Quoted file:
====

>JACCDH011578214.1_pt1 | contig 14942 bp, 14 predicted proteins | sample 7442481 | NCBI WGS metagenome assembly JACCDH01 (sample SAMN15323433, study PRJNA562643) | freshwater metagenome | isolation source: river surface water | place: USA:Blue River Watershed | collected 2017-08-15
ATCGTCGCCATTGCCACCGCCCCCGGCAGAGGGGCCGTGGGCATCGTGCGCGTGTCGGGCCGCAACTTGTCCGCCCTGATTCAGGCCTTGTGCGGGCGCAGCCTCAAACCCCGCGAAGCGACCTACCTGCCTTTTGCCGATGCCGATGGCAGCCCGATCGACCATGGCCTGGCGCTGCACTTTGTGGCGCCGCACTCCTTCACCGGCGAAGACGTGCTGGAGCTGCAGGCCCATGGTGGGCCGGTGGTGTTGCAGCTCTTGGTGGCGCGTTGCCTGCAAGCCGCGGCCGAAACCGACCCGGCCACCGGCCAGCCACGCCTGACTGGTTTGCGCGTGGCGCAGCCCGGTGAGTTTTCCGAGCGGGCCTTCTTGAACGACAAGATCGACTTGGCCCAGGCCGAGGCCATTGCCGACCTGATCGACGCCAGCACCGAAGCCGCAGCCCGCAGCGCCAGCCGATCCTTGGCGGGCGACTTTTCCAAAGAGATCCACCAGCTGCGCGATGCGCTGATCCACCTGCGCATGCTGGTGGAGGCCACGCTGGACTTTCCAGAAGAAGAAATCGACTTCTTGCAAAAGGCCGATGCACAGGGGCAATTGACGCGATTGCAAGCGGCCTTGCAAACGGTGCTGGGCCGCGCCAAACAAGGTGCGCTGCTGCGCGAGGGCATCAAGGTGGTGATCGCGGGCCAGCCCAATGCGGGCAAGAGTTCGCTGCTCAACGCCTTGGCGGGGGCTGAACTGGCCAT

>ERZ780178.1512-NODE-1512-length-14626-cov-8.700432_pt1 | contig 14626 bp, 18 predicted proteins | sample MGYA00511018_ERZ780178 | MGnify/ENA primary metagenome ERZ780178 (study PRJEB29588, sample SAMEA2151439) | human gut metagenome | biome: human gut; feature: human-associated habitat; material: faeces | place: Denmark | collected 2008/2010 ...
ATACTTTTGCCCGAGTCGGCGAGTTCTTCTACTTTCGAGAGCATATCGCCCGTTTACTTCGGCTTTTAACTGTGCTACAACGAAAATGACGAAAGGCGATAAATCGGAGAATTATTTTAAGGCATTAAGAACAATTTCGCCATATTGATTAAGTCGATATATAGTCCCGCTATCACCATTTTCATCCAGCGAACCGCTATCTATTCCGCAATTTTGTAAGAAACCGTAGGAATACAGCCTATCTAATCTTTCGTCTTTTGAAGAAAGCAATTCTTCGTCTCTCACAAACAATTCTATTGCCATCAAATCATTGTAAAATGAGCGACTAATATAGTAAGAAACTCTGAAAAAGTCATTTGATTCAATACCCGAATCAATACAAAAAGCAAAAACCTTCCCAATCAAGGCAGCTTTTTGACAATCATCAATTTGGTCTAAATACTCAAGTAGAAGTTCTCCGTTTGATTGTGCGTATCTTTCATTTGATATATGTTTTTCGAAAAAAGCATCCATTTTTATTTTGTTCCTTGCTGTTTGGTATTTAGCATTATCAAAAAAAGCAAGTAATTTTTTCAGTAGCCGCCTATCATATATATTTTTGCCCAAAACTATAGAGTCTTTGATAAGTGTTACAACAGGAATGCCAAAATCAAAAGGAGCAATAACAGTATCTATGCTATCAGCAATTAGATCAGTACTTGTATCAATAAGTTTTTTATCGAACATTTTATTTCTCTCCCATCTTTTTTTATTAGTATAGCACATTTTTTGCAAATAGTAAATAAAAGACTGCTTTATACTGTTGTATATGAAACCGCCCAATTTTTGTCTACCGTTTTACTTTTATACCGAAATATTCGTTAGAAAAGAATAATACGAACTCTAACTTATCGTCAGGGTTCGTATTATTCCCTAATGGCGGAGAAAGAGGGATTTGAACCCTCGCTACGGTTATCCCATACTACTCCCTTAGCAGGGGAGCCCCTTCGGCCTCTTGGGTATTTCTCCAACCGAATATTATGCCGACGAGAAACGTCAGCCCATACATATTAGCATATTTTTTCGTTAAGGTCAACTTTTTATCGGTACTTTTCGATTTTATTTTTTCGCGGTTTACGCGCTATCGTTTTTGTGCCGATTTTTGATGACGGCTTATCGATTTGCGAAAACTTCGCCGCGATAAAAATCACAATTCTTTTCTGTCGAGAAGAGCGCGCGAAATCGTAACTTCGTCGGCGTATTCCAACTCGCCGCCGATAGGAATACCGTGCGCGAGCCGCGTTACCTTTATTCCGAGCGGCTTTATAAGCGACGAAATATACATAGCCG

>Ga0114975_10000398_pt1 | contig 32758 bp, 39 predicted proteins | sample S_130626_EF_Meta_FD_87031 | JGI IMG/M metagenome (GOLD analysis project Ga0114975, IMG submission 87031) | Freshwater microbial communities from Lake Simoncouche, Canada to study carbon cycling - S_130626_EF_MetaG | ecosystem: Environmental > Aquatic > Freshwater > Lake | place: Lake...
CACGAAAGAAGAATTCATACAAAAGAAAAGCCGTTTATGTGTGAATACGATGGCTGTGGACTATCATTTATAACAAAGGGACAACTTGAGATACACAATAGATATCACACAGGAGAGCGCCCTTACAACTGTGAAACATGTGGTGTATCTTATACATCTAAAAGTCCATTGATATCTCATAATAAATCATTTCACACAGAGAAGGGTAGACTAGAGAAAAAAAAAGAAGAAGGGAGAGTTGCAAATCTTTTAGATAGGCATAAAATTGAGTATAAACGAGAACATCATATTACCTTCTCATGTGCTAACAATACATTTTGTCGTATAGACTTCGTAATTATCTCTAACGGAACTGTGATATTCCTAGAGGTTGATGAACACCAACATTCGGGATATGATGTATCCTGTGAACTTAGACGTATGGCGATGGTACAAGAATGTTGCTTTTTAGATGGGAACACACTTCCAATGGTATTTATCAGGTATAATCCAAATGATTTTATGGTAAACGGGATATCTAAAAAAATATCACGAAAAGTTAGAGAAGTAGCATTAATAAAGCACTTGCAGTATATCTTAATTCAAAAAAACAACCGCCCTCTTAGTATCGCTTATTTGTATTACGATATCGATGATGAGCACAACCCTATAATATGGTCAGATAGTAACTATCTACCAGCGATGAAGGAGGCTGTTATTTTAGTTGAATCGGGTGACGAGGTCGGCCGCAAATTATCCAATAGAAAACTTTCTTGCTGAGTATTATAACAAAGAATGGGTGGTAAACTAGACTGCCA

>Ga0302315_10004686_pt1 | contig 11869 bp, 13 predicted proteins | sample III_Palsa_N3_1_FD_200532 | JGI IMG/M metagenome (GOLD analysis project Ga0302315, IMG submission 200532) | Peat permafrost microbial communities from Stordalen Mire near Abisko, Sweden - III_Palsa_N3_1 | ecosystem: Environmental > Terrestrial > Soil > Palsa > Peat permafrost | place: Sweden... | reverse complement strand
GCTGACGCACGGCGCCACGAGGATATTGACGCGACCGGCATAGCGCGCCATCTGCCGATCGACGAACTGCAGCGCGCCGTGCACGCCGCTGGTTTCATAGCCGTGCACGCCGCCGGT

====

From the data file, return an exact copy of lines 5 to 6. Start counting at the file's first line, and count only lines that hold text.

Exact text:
>Ga0114975_10000398_pt1 | contig 32758 bp, 39 predicted proteins | sample S_130626_EF_Meta_FD_87031 | JGI IMG/M metagenome (GOLD analysis project Ga0114975, IMG submission 87031) | Freshwater microbial communities from Lake Simoncouche, Canada to study carbon cycling - S_130626_EF_MetaG | ecosystem: Environmental > Aquatic > Freshwater > Lake | place: Lake...
CACGAAAGAAGAATTCATACAAAAGAAAAGCCGTTTATGTGTGAATACGATGGCTGTGGACTATCATTTATAACAAAGGGACAACTTGAGATACACAATAGATATCACACAGGAGAGCGCCCTTACAACTGTGAAACATGTGGTGTATCTTATACATCTAAAAGTCCATTGATATCTCATAATAAATCATTTCACACAGAGAAGGGTAGACTAGAGAAAAAAAAAGAAGAAGGGAGAGTTGCAAATCTTTTAGATAGGCATAAAATTGAGTATAAACGAGAACATCATATTACCTTCTCATGTGCTAACAATACATTTTGTCGTATAGACTTCGTAATTATCTCTAACGGAACTGTGATATTCCTAGAGGTTGATGAACACCAACATTCGGGATATGATGTATCCTGTGAACTTAGACGTATGGCGATGGTACAAGAATGTTGCTTTTTAGATGGGAACACACTTCCAATGGTATTTATCAGGTATAATCCAAATGATTTTATGGTAAACGGGATATCTAAAAAAATATCACGAAAAGTTAGAGAAGTAGCATTAATAAAGCACTTGCAGTATATCTTAATTCAAAAAAACAACCGCCCTCTTAGTATCGCTTATTTGTATTACGATATCGATGATGAGCACAACCCTATAATATGGTCAGATAGTAACTATCTACCAGCGATGAAGGAGGCTGTTATTTTAGTTGAATCGGGTGACGAGGTCGGCCGCAAATTATCCAATAGAAAACTTTCTTGCTGAGTATTATAACAAAGAATGGGTGGTAAACTAGACTGCCA